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Beyond Penn's Treaty

The Life of Thomas Eddy; Comprising an Extensive Correspondence

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Retreat at York, where the number of recoveries was greater
when well directed medical discipline was united to moral means
of relief; at the asylum at Glasgow, and at La Sal Petrierie,
Charanton, France, under the direction of M. Pinel, the first
among the moderns for adopting the moral system; while, on the
other hand, in Holland, where through a mistaken belief that
the maniac is unsusceptible of mental enjoyment, and that insanity
is deemed an intractable disorder, no curative measures were
employed, and of consequence, recovery was protracted and
indeed rarely took place.*
Some of the abuses which I witnessed in Holland, in the treatment of the
insane, were scarcely inferior in their enormity, to those of the metropolitan
Bethlehem Hospital, as brought to light by parliamentary investigation. I hardly
know whether the memorable case of William Norris surpassed in cruelty an
example which presented itself to me of an aged male adult, who had been
manacled and confined for some twelve years, under circumstances of suffer-
ings, privations, and tortures, a parallel to which Mr. Haslam alone could pro-
bably supply. Other cases of a like character I might detail as specimens of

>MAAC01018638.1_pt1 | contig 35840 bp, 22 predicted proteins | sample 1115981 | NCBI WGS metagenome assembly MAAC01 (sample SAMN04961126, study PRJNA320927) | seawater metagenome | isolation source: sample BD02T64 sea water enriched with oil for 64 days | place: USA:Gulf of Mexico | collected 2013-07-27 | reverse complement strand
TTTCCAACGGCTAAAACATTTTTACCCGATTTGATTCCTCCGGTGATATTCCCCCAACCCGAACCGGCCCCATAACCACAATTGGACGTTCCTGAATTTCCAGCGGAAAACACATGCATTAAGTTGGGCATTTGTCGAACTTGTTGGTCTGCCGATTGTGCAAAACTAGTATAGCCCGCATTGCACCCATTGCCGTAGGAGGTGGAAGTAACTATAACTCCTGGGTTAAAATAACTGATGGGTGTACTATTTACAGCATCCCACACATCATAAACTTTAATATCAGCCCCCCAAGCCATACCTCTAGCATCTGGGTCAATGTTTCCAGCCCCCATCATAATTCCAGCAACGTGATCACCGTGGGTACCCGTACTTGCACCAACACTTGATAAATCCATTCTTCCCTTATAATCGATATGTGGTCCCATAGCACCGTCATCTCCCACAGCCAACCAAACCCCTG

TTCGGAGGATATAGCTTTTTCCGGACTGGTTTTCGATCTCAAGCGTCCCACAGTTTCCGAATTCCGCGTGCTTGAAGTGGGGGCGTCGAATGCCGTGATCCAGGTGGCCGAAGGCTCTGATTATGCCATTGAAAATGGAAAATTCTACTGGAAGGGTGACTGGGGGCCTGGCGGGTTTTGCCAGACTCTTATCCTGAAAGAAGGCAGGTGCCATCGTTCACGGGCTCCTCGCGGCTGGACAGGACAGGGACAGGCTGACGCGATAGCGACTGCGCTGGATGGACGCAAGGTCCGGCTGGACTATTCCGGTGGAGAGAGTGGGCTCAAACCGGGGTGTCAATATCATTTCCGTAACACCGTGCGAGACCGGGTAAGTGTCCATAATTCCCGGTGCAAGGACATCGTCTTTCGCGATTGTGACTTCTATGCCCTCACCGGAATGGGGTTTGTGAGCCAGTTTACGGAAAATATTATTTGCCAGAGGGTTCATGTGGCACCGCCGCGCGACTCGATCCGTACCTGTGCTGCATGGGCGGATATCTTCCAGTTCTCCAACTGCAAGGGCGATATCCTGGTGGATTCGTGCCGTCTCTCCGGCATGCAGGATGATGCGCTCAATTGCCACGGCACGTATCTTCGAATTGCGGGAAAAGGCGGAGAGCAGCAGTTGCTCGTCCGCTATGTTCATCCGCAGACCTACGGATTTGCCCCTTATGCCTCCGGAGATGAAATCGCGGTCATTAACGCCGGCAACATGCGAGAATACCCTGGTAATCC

the practice of that country. Doubtless, the treatment of insanity has been
more humanely regarded in Holland, as well as elsewhere, within the past fif-
teen or sixteen years.

The evidence deduced from truths of this nature, and the con-
stantly accumulating proofs in behalf of medical treatment which
modern experience supplied, doubtless had their influence in caus-
ing Mr. Eddy several years before his death, to adopt the opinion
that the proper administration of medicinal agents, was favoura-
ble to the treatment of insanity; nay, oftentimes indispensable.

There is another circumstance I can hardly allow to be passed
over on this occasion without a remark, and which I think has
been a concurring cause of the too hasty and too general adop-
tion of moral management, as of itself alone the essential means of
cure of maniacal subjects. The delirium of inebriety, and the
more advanced forms of diseased action denominated delirium
tremens, have inadvertently been confounded with idiopathic
mania; and inasmuch as the right use of reason is for the most
part, in those cases, soon restored by mere abstraction from noxious
potation, which is effectually secured by confinement, moral
management, without other aid, has been allowed an undue
weight in the curative process of genuine mania. I am aware
that permanent cerebral disorganization may arise from intem-